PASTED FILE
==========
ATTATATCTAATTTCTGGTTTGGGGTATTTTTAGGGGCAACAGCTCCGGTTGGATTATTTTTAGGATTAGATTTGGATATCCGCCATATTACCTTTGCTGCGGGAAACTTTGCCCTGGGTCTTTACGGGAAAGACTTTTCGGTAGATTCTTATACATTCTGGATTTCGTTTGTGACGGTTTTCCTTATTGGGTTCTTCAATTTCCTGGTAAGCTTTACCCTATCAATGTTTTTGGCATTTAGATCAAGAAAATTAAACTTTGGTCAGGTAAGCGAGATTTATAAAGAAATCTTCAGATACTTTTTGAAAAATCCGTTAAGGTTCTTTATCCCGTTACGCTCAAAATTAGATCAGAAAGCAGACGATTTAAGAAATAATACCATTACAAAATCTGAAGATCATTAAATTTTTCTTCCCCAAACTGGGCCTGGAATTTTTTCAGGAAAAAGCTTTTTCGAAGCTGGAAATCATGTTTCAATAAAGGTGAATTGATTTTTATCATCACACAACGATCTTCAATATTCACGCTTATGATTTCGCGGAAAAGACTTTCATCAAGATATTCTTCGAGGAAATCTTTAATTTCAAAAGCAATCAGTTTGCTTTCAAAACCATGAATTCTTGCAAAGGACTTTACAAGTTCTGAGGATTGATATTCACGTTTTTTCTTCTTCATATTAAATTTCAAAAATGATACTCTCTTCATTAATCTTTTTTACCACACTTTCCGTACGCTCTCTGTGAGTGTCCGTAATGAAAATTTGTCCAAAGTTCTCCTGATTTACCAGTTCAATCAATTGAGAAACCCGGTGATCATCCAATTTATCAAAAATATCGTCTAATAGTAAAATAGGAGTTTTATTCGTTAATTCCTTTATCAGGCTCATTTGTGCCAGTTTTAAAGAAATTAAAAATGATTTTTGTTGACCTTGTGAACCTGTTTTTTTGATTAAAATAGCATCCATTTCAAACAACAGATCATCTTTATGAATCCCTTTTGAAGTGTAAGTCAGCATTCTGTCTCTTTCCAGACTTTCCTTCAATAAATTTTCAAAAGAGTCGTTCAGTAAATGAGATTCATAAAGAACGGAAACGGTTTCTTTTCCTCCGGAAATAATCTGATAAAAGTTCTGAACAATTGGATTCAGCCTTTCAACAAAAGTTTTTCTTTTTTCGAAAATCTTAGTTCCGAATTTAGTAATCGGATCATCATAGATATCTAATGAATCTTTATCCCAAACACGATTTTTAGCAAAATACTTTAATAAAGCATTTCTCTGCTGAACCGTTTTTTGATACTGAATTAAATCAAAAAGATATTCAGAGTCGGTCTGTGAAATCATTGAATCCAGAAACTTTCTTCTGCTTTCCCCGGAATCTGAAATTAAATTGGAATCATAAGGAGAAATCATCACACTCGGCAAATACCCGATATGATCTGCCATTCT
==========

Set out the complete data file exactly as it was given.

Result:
ATTATATCTAATTTCTGGTTTGGGGTATTTTTAGGGGCAACAGCTCCGGTTGGATTATTTTTAGGATTAGATTTGGATATCCGCCATATTACCTTTGCTGCGGGAAACTTTGCCCTGGGTCTTTACGGGAAAGACTTTTCGGTAGATTCTTATACATTCTGGATTTCGTTTGTGACGGTTTTCCTTATTGGGTTCTTCAATTTCCTGGTAAGCTTTACCCTATCAATGTTTTTGGCATTTAGATCAAGAAAATTAAACTTTGGTCAGGTAAGCGAGATTTATAAAGAAATCTTCAGATACTTTTTGAAAAATCCGTTAAGGTTCTTTATCCCGTTACGCTCAAAATTAGATCAGAAAGCAGACGATTTAAGAAATAATACCATTACAAAATCTGAAGATCATTAAATTTTTCTTCCCCAAACTGGGCCTGGAATTTTTTCAGGAAAAAGCTTTTTCGAAGCTGGAAATCATGTTTCAATAAAGGTGAATTGATTTTTATCATCACACAACGATCTTCAATATTCACGCTTATGATTTCGCGGAAAAGACTTTCATCAAGATATTCTTCGAGGAAATCTTTAATTTCAAAAGCAATCAGTTTGCTTTCAAAACCATGAATTCTTGCAAAGGACTTTACAAGTTCTGAGGATTGATATTCACGTTTTTTCTTCTTCATATTAAATTTCAAAAATGATACTCTCTTCATTAATCTTTTTTACCACACTTTCCGTACGCTCTCTGTGAGTGTCCGTAATGAAAATTTGTCCAAAGTTCTCCTGATTTACCAGTTCAATCAATTGAGAAACCCGGTGATCATCCAATTTATCAAAAATATCGTCTAATAGTAAAATAGGAGTTTTATTCGTTAATTCCTTTATCAGGCTCATTTGTGCCAGTTTTAAAGAAATTAAAAATGATTTTTGTTGACCTTGTGAACCTGTTTTTTTGATTAAAATAGCATCCATTTCAAACAACAGATCATCTTTATGAATCCCTTTTGAAGTGTAAGTCAGCATTCTGTCTCTTTCCAGACTTTCCTTCAATAAATTTTCAAAAGAGTCGTTCAGTAAATGAGATTCATAAAGAACGGAAACGGTTTCTTTTCCTCCGGAAATAATCTGATAAAAGTTCTGAACAATTGGATTCAGCCTTTCAACAAAAGTTTTTCTTTTTTCGAAAATCTTAGTTCCGAATTTAGTAATCGGATCATCATAGATATCTAATGAATCTTTATCCCAAACACGATTTTTAGCAAAATACTTTAATAAAGCATTTCTCTGCTGAACCGTTTTTTGATACTGAATTAAATCAAAAAGATATTCAGAGTCGGTCTGTGAAATCATTGAATCCAGAAACTTTCTTCTGCTTTCCCCGGAATCTGAAATTAAATTGGAATCATAAGGAGAAATCATCACACTCGGCAAATACCCGATATGATCTGCCATTCT